Marie´s last blog post ..An overview at what constitutes a sex offender and the different levels and types of offenses

    • Amy LeForge says:

      Marie, I will admit I’m not completely sure either. After years and years of worrying about the issue however, I’ve come to the conclusion that we can’t really know whether all of the technology is good or bad yet. It’s just too new.

      And anytime someone says that there’s a study on the subject, I have to wonder how valid and reliable that study is. Seems like more often than not, a study is performed and published only to retract its conclusions (or be refuted by some other study) later. Don’t get me started on all of the fraudulent practices going on…ugh.

      It may well be that we compare today’s youngsters with older groups and find that they’re just as capable. Perhaps they’re even learning more. Or it could be that they’re much worse off. I don’t know that there’s an effective way to measure it while we’re still in the middle of the change.

      And the reality is that the technology is here. We’re all using it. Trying to shield the average child from apps and screens is incredibly difficult.

      In the long run, moderation may be the only way to manage the onslaught. And sending them outside to play. 😉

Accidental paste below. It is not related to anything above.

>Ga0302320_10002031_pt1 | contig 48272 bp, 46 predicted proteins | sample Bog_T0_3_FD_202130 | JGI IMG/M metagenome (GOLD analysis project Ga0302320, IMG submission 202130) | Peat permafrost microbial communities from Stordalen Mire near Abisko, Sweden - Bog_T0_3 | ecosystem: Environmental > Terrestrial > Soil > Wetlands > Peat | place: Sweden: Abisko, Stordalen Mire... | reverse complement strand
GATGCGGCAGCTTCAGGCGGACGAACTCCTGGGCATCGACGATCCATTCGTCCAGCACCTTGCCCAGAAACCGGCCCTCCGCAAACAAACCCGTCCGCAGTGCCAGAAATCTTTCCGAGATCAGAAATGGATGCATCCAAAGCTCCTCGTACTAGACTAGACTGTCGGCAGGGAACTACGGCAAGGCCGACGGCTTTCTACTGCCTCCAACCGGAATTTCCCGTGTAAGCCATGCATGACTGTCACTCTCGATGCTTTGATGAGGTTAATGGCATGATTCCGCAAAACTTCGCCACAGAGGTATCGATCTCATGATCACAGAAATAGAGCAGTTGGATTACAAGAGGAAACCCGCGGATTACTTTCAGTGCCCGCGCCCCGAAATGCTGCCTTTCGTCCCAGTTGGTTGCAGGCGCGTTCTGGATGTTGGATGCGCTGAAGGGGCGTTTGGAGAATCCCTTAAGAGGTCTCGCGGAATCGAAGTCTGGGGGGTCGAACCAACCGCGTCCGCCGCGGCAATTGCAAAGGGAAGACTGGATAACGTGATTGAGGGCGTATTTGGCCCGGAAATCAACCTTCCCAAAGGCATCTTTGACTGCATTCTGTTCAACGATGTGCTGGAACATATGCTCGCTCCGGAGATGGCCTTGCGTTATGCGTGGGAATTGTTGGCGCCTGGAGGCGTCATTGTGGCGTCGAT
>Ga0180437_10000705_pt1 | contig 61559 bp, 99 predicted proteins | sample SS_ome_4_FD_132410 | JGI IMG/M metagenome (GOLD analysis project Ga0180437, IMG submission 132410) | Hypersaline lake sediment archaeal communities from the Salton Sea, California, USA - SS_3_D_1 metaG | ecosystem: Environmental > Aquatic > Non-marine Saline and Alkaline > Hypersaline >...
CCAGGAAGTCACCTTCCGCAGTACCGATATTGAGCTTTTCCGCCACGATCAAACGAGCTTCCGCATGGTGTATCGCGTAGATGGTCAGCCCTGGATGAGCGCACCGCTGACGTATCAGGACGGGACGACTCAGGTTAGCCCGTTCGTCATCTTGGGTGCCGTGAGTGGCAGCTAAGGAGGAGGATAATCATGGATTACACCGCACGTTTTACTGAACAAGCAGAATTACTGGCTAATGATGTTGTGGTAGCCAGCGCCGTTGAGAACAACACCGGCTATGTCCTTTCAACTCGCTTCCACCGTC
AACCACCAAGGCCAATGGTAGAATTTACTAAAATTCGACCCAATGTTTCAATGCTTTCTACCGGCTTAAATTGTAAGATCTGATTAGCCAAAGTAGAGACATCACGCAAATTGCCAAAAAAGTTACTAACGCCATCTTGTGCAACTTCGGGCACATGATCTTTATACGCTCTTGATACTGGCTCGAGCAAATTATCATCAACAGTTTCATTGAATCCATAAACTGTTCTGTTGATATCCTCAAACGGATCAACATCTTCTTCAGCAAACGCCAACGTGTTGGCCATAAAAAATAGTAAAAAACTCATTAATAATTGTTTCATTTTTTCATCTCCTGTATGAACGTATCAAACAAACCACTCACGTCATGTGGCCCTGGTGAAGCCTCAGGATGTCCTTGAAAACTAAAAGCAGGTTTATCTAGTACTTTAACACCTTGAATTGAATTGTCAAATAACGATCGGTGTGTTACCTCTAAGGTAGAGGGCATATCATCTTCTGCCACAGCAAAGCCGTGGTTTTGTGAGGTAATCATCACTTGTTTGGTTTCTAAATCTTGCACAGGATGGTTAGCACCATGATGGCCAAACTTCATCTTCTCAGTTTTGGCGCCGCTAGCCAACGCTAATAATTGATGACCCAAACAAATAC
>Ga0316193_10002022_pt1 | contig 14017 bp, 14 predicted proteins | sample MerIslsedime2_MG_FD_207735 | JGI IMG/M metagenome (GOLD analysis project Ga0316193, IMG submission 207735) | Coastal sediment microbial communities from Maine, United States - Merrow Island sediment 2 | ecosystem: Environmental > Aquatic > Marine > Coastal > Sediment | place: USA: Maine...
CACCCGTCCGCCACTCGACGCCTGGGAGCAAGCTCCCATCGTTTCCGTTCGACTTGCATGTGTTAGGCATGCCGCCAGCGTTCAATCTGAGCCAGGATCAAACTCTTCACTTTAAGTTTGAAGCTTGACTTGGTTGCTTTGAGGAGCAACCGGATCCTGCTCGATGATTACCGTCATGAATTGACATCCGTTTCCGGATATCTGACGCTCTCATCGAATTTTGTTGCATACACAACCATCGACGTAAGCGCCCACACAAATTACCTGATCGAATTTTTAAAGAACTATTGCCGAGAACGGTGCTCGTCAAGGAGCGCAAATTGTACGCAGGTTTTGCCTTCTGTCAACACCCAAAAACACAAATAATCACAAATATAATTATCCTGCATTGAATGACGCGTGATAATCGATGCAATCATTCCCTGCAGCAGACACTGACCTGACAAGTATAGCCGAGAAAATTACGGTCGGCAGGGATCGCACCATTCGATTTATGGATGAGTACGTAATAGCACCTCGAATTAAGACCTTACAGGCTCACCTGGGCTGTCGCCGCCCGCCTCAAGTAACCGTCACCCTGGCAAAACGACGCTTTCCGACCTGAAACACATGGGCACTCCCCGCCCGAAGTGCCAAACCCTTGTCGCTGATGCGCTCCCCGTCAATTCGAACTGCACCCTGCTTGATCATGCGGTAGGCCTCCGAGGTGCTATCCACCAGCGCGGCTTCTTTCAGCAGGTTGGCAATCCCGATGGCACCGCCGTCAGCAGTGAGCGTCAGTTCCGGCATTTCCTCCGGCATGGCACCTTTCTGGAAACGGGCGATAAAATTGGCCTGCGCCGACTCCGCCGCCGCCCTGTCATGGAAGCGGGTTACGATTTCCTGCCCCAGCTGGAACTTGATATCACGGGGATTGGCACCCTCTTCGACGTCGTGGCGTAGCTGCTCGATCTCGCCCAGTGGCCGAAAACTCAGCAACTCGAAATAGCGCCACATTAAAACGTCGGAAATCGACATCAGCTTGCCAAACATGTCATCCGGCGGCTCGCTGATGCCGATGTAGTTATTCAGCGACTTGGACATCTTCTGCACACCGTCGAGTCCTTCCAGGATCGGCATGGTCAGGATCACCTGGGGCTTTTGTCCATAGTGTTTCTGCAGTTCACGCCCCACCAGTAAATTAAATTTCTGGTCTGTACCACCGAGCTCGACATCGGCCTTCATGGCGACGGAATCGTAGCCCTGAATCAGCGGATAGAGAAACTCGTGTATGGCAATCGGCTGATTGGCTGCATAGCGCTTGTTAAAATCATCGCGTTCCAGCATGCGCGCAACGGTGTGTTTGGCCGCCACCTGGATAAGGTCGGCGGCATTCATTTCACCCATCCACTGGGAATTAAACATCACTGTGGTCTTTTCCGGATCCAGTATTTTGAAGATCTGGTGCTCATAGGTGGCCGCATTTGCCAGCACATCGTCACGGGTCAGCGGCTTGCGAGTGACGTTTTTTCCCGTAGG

2. Karen Mahon says:

    Hi Amy-
    There is a TON of terrible stuff out there in the mobile apps world that is supposed to be “educational.” To help parents and teachers sort through it I recently started a service called Balefire Labs ( We evaluate educational apps according to their instructional quality. I’m an Educational Psychologist and it really steams me what a bunch of app developers get away with calling “educational.”

    I find it hard to believe, too, that 85% of apps STUNT growth (especially since ed apps are VERY rarely even tested for efficacy), but I find it very easy to believe that about 85% of ed apps don’t actually teach kids.

    Thanks for the article!

    • Amy LeForge says:

      Hi Karon,

      My degree is in educational psychology too! I haven’t looked at the research but can see where what you’re saying is true. Right now we’re still in the “Wild West” phase of technological development, in my opinion. I’m hopeful that time and experience will cause things to settle down considerably and that educators will be able to communicate effectively with parents about the need to evaluate products labeled educational carefully.

      I find myself hoping that in your analysis you pay attention to learning styles. Visual learners would naturally do better with an app while kinesthetic learners would need a different approach. Let me know when you’re up and running, and I’d be happy to publish a post about your service!


  3. Karen Mahon says:

    Hi Amy-

    We are up and running now! You can click here to visit:

    Karen Mahon´s last blog post ..Fishtropolis – Word Fun for Everyone

  4. Karen Mahon says:

    P.S., We do not include learning styles. We only include review criteria that have been well-established in the scientific literature. Here is the link to see our criteria:
    Karen Mahon´s last blog post ..Fishtropolis – Word Fun for Everyone